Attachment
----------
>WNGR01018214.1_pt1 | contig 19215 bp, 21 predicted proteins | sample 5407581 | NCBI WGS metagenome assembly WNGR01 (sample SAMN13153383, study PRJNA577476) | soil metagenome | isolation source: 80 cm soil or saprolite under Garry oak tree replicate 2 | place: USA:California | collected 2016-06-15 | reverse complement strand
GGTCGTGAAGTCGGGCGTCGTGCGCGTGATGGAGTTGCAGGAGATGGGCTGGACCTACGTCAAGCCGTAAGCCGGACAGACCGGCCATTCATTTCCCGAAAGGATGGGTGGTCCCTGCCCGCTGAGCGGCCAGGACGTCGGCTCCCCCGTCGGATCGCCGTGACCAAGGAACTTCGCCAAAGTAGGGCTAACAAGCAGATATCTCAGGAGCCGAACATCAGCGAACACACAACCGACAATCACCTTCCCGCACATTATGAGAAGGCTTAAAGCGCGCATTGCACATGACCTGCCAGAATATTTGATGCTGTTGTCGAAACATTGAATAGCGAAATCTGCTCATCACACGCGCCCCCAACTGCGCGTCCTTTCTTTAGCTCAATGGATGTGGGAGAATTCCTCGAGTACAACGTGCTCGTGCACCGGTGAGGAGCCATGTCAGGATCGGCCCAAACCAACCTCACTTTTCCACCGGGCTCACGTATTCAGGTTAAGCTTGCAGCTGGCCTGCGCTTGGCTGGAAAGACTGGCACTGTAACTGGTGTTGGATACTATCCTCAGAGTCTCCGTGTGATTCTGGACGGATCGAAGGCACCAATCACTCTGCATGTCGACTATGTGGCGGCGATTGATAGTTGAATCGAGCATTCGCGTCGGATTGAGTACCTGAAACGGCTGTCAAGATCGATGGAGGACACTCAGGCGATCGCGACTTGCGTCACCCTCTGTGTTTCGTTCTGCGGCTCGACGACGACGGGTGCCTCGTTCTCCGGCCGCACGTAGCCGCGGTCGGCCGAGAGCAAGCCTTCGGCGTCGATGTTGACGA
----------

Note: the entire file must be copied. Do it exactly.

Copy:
>WNGR01018214.1_pt1 | contig 19215 bp, 21 predicted proteins | sample 5407581 | NCBI WGS metagenome assembly WNGR01 (sample SAMN13153383, study PRJNA577476) | soil metagenome | isolation source: 80 cm soil or saprolite under Garry oak tree replicate 2 | place: USA:California | collected 2016-06-15 | reverse complement strand
GGTCGTGAAGTCGGGCGTCGTGCGCGTGATGGAGTTGCAGGAGATGGGCTGGACCTACGTCAAGCCGTAAGCCGGACAGACCGGCCATTCATTTCCCGAAAGGATGGGTGGTCCCTGCCCGCTGAGCGGCCAGGACGTCGGCTCCCCCGTCGGATCGCCGTGACCAAGGAACTTCGCCAAAGTAGGGCTAACAAGCAGATATCTCAGGAGCCGAACATCAGCGAACACACAACCGACAATCACCTTCCCGCACATTATGAGAAGGCTTAAAGCGCGCATTGCACATGACCTGCCAGAATATTTGATGCTGTTGTCGAAACATTGAATAGCGAAATCTGCTCATCACACGCGCCCCCAACTGCGCGTCCTTTCTTTAGCTCAATGGATGTGGGAGAATTCCTCGAGTACAACGTGCTCGTGCACCGGTGAGGAGCCATGTCAGGATCGGCCCAAACCAACCTCACTTTTCCACCGGGCTCACGTATTCAGGTTAAGCTTGCAGCTGGCCTGCGCTTGGCTGGAAAGACTGGCACTGTAACTGGTGTTGGATACTATCCTCAGAGTCTCCGTGTGATTCTGGACGGATCGAAGGCACCAATCACTCTGCATGTCGACTATGTGGCGGCGATTGATAGTTGAATCGAGCATTCGCGTCGGATTGAGTACCTGAAACGGCTGTCAAGATCGATGGAGGACACTCAGGCGATCGCGACTTGCGTCACCCTCTGTGTTTCGTTCTGCGGCTCGACGACGACGGGTGCCTCGTTCTCCGGCCGCACGTAGCCGCGGTCGGCCGAGAGCAAGCCTTCGGCGTCGATGTTGACGA